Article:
There is no reason why the LSTM should store that information in a single cell rather than distribute information across multiple cells. In fact, the LSTM could also model a process as the difference of two (or more cells) or any other combination of multiple different cells. Indeed, it is likely that information is distributed due to the process of dropout. Using dropout randomly sets certain weights to zero during training in order to prevent the neural network overfitting, preventing the co-adaptation of weights such that one weight “corrects” the influence (Srivastava et al.2014). However, this also means that the network can potentially learn the same process in two different places in the network, since the network must be robust to those weights being “switched off” when dropped out.

The benefits of using the linear probe are twofold. The first is that our probe is relatively inflexible, and therefore we can be confident that the probe is not overfitting to the targets (Hewitt and Liang2019). Indeed, we perform a number of further experiments to check for spurious correlations, as described in Sect. A. Our experiments demonstrate that the findings show the information from the LSTM state vector is both catchment- and time-specific, i.e. that the correlations are significantly better than a sensible benchmark, ensuring results are robust and unlikely to be due to spurious correlations. This is an important result because it ensures that we find meaningful correlations between the information in the LSTM state vector and the soil moisture target variable. The second benefit of using the linear probe is that we can easily interpret the probe weights. However, there are limitations of this approach too. The linear probe limits the obtainable information to certain forms of information storage. In theory, it is possible for the LSTM to use information linearly for certain flow regimes and then use it differently for other flow regimes, even within a single basin. Thus, it is possible that the linear probe is unable to extract relevant information from the cell states that are being used by the LSTM. To test this we could use a fully connected neural network or any other non-linear regression model (see Sect. E). However, using a more complex model as a probe also comes with its own downsides. We lose the interpretability that comes from inspecting the probe weights and also increase the chance of getting false-positive results (Hewitt and Liang2019).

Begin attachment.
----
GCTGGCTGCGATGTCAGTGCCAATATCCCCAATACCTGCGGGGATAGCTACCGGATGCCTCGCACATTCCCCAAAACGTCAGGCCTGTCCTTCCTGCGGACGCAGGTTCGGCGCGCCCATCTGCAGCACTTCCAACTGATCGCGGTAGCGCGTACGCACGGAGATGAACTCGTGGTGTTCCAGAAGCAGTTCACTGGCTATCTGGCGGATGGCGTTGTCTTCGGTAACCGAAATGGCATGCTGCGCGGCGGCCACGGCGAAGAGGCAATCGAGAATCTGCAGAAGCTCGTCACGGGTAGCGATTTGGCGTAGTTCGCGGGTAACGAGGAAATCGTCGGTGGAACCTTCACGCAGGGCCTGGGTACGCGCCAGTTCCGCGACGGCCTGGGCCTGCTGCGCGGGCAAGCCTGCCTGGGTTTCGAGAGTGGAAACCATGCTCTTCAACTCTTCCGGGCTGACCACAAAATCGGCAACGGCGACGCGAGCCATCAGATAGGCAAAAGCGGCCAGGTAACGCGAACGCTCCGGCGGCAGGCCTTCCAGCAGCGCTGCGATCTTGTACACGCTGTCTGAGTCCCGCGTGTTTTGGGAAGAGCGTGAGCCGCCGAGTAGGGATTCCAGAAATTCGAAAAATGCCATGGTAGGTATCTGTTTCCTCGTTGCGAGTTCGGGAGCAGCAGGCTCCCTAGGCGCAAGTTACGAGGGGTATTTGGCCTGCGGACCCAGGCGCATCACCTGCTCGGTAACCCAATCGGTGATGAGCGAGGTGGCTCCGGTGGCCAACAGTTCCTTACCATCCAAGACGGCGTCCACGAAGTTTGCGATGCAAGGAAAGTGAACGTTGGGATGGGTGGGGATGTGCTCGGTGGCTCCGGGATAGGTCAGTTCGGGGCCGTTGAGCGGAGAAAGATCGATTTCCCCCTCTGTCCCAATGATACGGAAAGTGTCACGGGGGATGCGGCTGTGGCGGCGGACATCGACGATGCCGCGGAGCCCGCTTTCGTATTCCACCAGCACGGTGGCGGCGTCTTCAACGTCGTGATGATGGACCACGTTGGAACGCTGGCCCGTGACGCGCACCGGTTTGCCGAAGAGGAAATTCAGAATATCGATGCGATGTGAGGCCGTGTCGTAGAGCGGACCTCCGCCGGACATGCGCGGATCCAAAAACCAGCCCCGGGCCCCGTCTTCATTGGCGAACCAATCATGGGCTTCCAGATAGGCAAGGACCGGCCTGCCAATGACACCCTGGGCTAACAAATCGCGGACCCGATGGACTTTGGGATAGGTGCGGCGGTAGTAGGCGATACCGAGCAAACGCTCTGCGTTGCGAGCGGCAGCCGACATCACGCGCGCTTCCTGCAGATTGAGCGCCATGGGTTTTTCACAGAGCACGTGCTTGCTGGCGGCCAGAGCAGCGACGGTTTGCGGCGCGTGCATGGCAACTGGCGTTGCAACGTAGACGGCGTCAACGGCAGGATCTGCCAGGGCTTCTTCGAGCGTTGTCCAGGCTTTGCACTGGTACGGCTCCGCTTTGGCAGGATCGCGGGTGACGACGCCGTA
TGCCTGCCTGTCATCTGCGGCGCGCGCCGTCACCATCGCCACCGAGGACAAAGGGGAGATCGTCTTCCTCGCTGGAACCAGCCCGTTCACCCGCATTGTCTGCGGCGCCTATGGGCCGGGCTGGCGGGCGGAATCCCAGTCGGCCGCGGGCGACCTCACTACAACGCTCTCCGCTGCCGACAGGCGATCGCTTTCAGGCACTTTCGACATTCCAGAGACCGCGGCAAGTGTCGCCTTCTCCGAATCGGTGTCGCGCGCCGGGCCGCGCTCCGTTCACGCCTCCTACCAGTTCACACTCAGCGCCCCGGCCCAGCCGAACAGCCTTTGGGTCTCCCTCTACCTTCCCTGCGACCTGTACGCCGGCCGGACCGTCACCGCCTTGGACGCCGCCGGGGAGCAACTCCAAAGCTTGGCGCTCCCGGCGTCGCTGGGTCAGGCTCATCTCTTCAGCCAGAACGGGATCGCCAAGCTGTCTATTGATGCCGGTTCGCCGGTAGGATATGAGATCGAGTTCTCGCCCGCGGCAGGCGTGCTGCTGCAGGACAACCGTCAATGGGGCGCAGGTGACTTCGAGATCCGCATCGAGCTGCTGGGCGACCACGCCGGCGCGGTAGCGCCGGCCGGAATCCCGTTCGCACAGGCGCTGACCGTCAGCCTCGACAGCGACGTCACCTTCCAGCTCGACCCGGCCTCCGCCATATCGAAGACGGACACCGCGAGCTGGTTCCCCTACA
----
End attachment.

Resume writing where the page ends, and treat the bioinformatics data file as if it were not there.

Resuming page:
An open question remains: what other information is captured by the state-vector values that are not already assigned to a particular hydrological concept? Exploring these remaining cell states offers the potential to identify the underlying reason for the increased performance of the LSTM. Given that soil moisture and snow processes are already included in most hydrological models, the improvement of the LSTM over the conceptual and process-based models is unlikely to be a result of these processes we explore here. It remains possible that the LSTM is better able to learn the complex interaction of these processes with catchment-specific information; however, it is also possible that these remaining cell states contain information that describes other processes such as anthropogenic impacts on the hydrograph, including withdrawals, transfers, and reservoir management rules.